Thursday, September 17, 2009

Miscellaneous Notes From Recent Readings

I am preparing some thoughts about the situation in Honduras but do not have time to give a full weigh-in yet so I will just extract a few items from a jar on one of the shelves of my memory.

1. Eisenhower and Patton, around 1918 or 19, were responsible for training tank commanders for use in war. Eisenhower had wanted to go to the war itself but had been good at training infantry so they kept him home. (He treated it more like football practice than war, and made it more lively.) Well, both Patton and Ike felt that a 3 m.p.h. tank was not good. They wrote letters to every superior officer they could find in Washington saying the tank should not be used to accompany the infantry (hence the slow speed) but rather to disrupt the enemy. They were told in no uncertain terms that if they did not stop writing these letters they would be court martialed. History later demonstrated who was right.

2. The Nazi Blitzkrieg was so swift that France fell in six weeks.

3. On one occasion General Rommel, in his lead tank, was so far ahead of his army as it sped forward that he rode into a French village all by himself without any support. The French forces were fleeing before he got there. The German army was (my memory fails me here) either 35 miles behind or 35 minutes.

4. Whittaker Chambers, editor of Time magazine in the late 1940's, had been a communist in the 30's but Josef Stalin's behavior, eliminating nearly everybody on his own side, led him to flee the Communist party. Chambers had been a conduit of U.S. secrets, getting them transported to the Soviet Union. Alger Hiss was his "inside contact."

5. Chambers became a witness for the prosecution in one of the biggest trials of the century. Hiss had been an aide to FDR and the notion that a communist was so close to the pinnacle of power helped feed the Red Scare of the early Cold War. Hiss had worked in the State Department and was a member of the delegation that accompanied FDR to Yalta in 1945.

6. Hiss lost, and went to jail for perjury. He denied ever having been a spy or communist.

7. Allen Weinstein wrote a book about the case called Perjury. His aim was to prove Hiss was innocent. In researching the book he was able to draw upon previously inaccessible information from the Soviet archives. The inescapable conclusion: Hiss was guilty.

8. For some reason people to this day attempt to proclaim Hiss' innocence. Hiss died in 1996.

9. The country of Rhodesia was named after the guy for whom the Rhodes Scholarship was named. Cecil Rhodes owned diamond mines and was a big believer in Colonialism and the supremacy of the the Anglo-Saxon race, proof that smart people can have stupid ideas. Sadly, such ideas were in vogue for a time. (See Rudyard Kipling's poem White Man's Burden.)

10. Today the once Brit colony of Rhodesia has been broken up into Zimbabwe and Zambia.

7 comments:

Pedro H. Albuquerque said...

Great pills of culture, take some every day and nourish your brain!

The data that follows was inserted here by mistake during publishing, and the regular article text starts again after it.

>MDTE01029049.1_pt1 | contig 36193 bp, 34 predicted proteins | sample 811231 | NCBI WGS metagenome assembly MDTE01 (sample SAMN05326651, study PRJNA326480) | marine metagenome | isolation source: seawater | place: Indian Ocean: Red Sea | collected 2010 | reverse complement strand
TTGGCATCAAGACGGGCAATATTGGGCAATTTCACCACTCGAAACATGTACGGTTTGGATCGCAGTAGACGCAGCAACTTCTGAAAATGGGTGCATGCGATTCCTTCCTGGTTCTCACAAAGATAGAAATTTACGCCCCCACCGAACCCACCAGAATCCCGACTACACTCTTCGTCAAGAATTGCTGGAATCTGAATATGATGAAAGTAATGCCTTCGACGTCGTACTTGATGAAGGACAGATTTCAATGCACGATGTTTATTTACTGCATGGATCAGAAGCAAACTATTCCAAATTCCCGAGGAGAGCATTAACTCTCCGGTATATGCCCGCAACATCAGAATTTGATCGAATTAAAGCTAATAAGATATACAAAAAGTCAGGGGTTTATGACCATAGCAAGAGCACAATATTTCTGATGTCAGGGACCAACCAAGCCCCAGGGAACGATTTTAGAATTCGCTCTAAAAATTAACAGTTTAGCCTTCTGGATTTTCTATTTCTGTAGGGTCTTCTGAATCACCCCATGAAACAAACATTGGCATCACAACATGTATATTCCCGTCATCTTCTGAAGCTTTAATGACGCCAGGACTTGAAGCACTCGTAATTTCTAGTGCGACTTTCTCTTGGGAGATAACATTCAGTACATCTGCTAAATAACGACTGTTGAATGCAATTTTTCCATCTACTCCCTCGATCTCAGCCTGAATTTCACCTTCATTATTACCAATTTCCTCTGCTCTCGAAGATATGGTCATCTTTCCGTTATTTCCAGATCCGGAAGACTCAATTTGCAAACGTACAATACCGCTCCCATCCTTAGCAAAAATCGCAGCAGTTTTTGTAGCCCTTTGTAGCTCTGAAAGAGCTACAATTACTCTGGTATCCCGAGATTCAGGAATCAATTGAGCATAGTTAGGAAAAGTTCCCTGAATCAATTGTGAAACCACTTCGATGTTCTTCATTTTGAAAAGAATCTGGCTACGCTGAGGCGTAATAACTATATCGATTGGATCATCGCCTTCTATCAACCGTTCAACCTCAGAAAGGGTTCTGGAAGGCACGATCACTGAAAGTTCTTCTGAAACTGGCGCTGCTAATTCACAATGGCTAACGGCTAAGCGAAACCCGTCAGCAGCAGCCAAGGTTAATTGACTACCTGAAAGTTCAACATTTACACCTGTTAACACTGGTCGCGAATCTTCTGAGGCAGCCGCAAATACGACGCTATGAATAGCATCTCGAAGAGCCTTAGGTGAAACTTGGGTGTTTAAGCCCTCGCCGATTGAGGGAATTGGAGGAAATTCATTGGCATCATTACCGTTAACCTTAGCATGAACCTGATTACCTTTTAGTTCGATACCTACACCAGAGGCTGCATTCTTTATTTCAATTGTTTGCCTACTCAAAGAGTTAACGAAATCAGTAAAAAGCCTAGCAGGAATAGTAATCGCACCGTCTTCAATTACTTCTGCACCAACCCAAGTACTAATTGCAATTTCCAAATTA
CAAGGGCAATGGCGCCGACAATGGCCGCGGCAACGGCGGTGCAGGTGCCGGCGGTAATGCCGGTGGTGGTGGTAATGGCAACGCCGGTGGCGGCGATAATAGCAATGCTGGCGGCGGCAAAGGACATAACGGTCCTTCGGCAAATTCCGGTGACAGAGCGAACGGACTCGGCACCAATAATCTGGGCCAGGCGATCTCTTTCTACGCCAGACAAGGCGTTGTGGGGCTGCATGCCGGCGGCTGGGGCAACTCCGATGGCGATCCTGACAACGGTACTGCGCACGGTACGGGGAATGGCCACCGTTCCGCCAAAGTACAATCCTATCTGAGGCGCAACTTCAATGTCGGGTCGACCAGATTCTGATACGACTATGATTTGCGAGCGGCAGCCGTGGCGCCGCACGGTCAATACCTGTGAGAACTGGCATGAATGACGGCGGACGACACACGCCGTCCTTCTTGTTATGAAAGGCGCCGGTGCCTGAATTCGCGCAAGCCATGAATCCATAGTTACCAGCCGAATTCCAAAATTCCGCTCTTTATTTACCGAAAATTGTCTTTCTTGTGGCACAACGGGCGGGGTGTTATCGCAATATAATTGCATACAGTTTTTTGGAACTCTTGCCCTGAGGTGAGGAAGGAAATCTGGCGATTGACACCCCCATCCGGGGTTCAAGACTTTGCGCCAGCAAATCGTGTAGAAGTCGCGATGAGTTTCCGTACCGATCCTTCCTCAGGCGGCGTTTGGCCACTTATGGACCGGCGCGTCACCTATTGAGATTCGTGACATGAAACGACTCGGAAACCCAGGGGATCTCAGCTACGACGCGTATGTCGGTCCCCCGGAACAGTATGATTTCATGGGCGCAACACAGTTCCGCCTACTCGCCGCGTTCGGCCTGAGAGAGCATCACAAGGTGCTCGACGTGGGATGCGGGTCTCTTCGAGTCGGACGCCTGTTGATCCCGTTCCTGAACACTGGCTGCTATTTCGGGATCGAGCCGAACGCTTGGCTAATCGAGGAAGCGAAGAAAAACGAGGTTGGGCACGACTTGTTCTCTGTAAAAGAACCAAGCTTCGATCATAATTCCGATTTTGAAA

Pedro H. Albuquerque said...

LOL, I reread what I just wrote in my previous message and it felt like one of those spam/viral/silly marketing messages that we occasionally receive in our blogs and e-mailboxes! Sorry Ed, the effect was unintentional...

Christella said...

Your memory jar can have connections to the memories of others.

1. I’m a WWII buff.
2. My housekeeper in Panama cleaned for Eisenhower when he was stationed in the Canal Zone.
3. When we were in Zimbabwe we went to see Victoria Falls on the Zambezi River bordering Zambia and Zimbabwe. We were told that the older, official name in Zambia is Mosi-Oa-Tunya, the Smoke that Thunders, and many preferred its original name to the enforced English name.
4. The first African American to win a Rhodes Scholarship was Alain Locke in 1907, who helped start the Harlem Renaissance. No other African American would receive the prize until 1962 when John Edgar Wideman, a professor and novelist, won. Since that time at least one winner is an African American.

It is very sad to see Zimbabwe today.

ENNYMAN said...

Pedro
Yah, funny.

Christella:
If you are a WWII buff you need to read my father-in-law's memoirs about his experiences for 3.5 years. Actually, the blogger LEWagner here edited and helped him produce the book which is a remarkable 535 page achievement.
Link to more info:
http://www.enewman.biz/budbook.html
and to purch:
http://bit.ly/xolmH

Housekeepers have changed human history. Naaman's housekeeper influenced Israel's history (II Kings 5)

I have heard Victoria Falls is beautiful, and yes, the country is a tragedy today.

e.

Christella said...

Thanks for the book suggestion. Will check it out.

Pedro H. Albuquerque said...

On Zimbabwe, this is an old post in my blog, but it's yet relevant: http://incentives-matter.blogspot.com/2008/10/hyperinflation-in-pictures-monetary.html

David Chambers said...

4. Whittaker Chambers, editor of Time magazine in the late 1940's, had been a communist in the 30's but Josef Stalin's behavior, eliminating nearly everybody on his own side, led him to flee the Communist party. Chambers had been a conduit of U.S. secrets, getting them transported to the Soviet Union. Alger Hiss was his "inside contact."

A FEW NOTES (if I may):

- Whittaker Chambers was a senior editor and special projects editor at TIME Magazine as the Hiss Case started.

- Among the former Federal officials Chambers named when subpoenaed to appear before HUAC on August 3, 1948, were the names of Harry Dexter White and Alger Hiss. Five others pled the Fifth. White and Hiss denied the allegation. White died a few days later, leaving Hiss the last man standing, so to be speak.

David Chambers (grandson of Whittaker Chambers)